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Eleven years after Hurricane Katrina devastated New Orleans, the city and some of its citizens remain in precarious recovery. Then this month Governor John Bel Edwards declared a state of emergency due to record-breaking rainfall in Louisiana. The worst US natural disaster since Hurricane Sandy, the flood has re-submerged thousands of rebuilt homes and businesses.

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New Orleans has always been a tale of two cities, the wealth and prosperity of the French Quarter standing in stark contrast to the destitution and poverty of the Lower Ninth Ward. According to Clyde Woods, a social disaster was in the making well before the hurricane.  Pre-Katrina, the Lower Ninth Ward was an epicenter of urban poverty, and the post-Katrina era further illuminated what Woods identified as trap economics. Woods describes the ways police entrapped the population living in tents and the Louisiana Superdome at the time:

A pack of Kool cigarettes, a can of Budweiser and a box of Boston Baked Beans sat on the dashboard of an unlocked car with the windows rolled down at 1732 Canal St. Somewhere nearby two New Orleans Police Department officers watched and waited for someone to reach into the bait car and snatch the items. They wouldn’t have to wait long, as the police parked the car just one block away from a homeless encampment…where dozens of desperate, hungry and addicted people lived…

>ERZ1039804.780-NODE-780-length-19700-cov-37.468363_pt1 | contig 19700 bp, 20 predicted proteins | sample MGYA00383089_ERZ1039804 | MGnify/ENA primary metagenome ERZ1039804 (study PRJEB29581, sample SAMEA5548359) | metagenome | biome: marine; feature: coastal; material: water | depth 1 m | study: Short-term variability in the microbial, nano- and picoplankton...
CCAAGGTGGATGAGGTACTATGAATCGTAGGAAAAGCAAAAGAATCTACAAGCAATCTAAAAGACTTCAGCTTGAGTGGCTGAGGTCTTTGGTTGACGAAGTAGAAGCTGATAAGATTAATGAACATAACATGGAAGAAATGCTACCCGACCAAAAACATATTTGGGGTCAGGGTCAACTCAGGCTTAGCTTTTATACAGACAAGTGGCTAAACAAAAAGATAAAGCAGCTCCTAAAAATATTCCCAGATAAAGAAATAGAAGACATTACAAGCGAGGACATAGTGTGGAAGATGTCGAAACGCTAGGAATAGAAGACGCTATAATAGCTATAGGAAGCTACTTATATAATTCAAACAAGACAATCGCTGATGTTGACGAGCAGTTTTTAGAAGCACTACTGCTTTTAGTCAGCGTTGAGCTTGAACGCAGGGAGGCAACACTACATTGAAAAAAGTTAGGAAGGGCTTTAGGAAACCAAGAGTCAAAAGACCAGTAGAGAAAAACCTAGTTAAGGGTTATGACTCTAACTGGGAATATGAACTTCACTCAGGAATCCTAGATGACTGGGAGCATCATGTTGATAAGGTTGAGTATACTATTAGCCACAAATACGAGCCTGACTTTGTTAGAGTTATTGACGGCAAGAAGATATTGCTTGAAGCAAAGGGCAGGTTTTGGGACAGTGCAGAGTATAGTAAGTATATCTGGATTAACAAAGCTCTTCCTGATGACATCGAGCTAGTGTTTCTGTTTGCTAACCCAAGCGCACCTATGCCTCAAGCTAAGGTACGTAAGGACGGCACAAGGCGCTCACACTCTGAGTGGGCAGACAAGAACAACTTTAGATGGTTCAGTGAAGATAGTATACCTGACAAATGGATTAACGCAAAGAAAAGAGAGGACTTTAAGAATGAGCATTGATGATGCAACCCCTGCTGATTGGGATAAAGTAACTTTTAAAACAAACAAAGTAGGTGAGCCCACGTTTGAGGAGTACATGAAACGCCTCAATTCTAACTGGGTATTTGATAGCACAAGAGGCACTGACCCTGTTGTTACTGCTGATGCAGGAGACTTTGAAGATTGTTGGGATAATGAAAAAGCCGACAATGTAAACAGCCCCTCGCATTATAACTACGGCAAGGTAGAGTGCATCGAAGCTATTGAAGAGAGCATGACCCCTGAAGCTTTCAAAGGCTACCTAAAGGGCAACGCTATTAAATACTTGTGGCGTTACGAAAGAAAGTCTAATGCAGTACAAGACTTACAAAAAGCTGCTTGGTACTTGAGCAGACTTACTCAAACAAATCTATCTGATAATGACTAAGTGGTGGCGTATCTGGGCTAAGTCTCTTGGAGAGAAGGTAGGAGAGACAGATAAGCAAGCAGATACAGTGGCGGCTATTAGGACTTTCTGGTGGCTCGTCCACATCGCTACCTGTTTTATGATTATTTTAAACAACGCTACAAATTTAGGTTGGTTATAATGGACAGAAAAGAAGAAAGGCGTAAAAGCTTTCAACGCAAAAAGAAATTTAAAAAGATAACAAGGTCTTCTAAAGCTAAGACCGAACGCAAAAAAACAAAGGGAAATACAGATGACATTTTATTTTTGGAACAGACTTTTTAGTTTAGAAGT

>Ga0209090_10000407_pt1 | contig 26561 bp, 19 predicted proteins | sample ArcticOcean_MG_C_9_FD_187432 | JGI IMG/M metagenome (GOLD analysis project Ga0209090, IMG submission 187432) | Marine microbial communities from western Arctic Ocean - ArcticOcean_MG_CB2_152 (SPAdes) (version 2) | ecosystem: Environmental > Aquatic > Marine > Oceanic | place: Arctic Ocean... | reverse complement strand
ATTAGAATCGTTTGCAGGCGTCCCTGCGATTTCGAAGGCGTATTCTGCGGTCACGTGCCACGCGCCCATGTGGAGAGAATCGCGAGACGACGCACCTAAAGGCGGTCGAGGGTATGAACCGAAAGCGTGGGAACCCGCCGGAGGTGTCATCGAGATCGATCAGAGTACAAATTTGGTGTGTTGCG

Those who took the bait were arrested and slowly the poor of New Orleans began to disappear. According to Woods, while these traps were being planted, public housing close to the French Quarter was being destroyed, although it did not suffer major flood damage. Likewise, the famous Charity Hospital that serviced over 80% of the uninsured population in New Orleans were also demolished, despite the fact that it only experienced basement flooding during the storm and was quickly cleared and cleaned.


According to Wood, Hurricane Katrina enabled an accelerated dispersal of poor, predominately black citizens. Many have been unable to return due to the economic entrapment which persists in various forms. Today, the infamous Lower Ninth Ward continues to experience neglect and active disinvestment, possessing a fraction of its original tenants. Recovery for the neighborhood has largely meant gentrification, with new tenants flocking to the area.  Although Hurricane Katrina was a natural disaster, asset stripping was the real human disaster.

This month’s flooding has triggered memories of the mismanaged and sluggish response by the Federal Emergency Management Agency (FEMA) after Hurricane Katrina. Citizens of New Orleans are in need of housing  and food again. Although, according to Governor Edwards, FEMA response coordination has improved it remains both slow and bureaucratic.  While the flooding is the worst US natural disaster since Hurricane Sandy it has received far less attention, with FEMA administrator Craig Fugate saying, “(y)ou have the Olympics. You got the election. If you look at the national news, you’re probably on the third or fourth page.” It seems that even after what we imagined we learned from Hurricane Katrina, the people are easily forgotten.


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American Quarterly, Vol. 61, No. 3, In the Wake of Katrina: New Paradigms and Social Visions (Sep., 2009), pp. 769-796
The Johns Hopkins University Press